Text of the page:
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1967 - hydrogen-oxygen fuel cell system housed in a cylindrical pressure vessel has an average power rating of 1.2 kw at from 25 to 28 volts d.c., with an intermittent duty rating of 2.7 kw

'CANNED' FUEL CELL FOR UNDERSEA POWER DESIGNED BY UNION CARBIDE

E&MP59.004

Fuel Cells

October 16, 1967

PARMA, Ohio - If you're planning to explore the continental shelf, you might want to take along a compact fuel cell power supply designed here by Union Carbide Corporation's Electronics Division.

The unit can operate at ocean depths up to 850 feet, supplying electric power for heat and light such as shown in the above [right] model. Generators of this kind could supply inflatable structures that might be used as "lounges" in which divers could periodically relieve the tensions and traumas of undersea missions.

According to William C. Thurber, fuel cell marketing manager, the undersea power supply incorporates engineering features such as fuel cell stacks, pumps, and gas circulators that have been previously proven out on other fuel cell systems. "We have taken existing technology as a point of departure, and adapted it to undersea environment," Mr. Thurber said.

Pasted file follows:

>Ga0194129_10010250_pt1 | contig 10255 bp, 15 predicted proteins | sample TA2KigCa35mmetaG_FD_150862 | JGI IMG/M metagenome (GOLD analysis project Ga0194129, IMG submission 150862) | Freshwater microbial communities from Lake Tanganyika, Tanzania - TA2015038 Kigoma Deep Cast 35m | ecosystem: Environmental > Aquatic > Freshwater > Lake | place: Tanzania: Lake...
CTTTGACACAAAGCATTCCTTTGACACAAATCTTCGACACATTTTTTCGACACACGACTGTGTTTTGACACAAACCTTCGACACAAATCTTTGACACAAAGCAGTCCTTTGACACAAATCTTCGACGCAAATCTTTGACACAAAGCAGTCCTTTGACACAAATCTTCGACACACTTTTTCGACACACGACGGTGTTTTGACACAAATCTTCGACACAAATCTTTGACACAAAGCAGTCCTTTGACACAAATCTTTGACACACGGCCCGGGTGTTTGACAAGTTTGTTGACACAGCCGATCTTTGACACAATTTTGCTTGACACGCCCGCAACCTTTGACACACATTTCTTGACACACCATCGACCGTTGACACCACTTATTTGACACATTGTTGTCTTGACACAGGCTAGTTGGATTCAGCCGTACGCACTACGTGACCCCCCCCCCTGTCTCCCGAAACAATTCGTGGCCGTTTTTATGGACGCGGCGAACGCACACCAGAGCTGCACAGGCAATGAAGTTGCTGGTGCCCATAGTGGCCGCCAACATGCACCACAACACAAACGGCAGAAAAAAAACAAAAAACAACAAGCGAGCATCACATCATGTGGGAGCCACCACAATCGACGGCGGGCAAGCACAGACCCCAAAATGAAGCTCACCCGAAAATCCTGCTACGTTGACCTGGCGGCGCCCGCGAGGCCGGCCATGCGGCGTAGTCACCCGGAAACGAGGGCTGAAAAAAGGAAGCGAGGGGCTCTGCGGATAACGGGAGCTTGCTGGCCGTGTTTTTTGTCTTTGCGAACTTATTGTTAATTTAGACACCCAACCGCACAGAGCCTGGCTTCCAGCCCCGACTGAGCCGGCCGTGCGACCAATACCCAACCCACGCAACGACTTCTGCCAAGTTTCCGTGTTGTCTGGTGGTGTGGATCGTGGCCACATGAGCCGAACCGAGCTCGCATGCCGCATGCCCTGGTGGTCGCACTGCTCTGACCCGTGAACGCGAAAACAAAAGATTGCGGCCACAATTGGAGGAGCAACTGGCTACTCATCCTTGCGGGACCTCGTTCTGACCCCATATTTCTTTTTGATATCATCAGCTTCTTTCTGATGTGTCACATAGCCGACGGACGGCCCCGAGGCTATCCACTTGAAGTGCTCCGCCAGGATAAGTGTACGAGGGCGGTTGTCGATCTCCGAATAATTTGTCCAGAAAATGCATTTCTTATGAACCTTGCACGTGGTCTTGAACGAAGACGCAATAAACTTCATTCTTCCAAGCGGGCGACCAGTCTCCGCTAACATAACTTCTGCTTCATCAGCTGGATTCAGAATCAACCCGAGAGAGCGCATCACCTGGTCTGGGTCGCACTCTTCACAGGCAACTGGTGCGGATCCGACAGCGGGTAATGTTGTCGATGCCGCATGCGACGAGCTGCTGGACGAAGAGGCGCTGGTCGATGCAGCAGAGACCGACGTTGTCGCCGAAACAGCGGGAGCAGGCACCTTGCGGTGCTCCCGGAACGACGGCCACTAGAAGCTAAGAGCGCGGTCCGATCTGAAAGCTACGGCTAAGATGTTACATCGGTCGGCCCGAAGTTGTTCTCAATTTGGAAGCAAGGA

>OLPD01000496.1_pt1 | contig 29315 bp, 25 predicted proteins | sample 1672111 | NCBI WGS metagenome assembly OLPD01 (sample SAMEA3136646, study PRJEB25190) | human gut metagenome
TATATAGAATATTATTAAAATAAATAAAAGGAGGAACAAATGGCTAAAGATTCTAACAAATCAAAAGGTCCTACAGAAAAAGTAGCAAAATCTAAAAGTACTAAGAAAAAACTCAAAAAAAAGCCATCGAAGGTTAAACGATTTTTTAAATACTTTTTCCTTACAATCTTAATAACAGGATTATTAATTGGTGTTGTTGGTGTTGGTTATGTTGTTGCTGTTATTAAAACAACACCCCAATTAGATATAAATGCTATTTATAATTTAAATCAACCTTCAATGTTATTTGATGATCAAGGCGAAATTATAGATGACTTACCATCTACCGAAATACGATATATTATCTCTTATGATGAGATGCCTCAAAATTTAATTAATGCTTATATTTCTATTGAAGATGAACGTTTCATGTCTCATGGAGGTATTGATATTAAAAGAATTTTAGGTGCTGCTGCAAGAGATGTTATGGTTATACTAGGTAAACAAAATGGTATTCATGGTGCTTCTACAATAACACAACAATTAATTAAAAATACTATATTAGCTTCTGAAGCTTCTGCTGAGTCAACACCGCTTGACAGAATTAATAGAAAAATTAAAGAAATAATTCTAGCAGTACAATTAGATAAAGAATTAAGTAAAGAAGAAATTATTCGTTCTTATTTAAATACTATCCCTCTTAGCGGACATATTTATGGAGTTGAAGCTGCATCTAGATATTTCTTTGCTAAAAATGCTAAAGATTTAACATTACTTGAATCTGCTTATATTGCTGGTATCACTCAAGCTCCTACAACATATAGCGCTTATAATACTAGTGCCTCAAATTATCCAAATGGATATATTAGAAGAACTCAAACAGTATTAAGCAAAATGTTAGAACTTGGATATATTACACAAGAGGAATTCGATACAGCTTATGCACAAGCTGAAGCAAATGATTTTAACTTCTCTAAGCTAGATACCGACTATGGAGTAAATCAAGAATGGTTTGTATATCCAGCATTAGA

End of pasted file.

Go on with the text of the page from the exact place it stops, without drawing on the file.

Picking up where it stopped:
The hydrogen-oxygen fuel cell system housed in a cylindrical pressure vessel has an average power rating of 1.2 kw at from 25 to 28 volts d.c., with an intermittent duty rating of 2.7 kw. Heat removal is by convection to sea water. This particular system has an energy storage of 28,300 watt-hours.

According to Mr. Thurber, systems as large as 100 kw are technically feasible for undersea application. Before you go diving, write to him at P.O. Box 6116, Cleveland, Ohio 44101.


Original Caption by Science Service
Union Carbide



National Museum of American History

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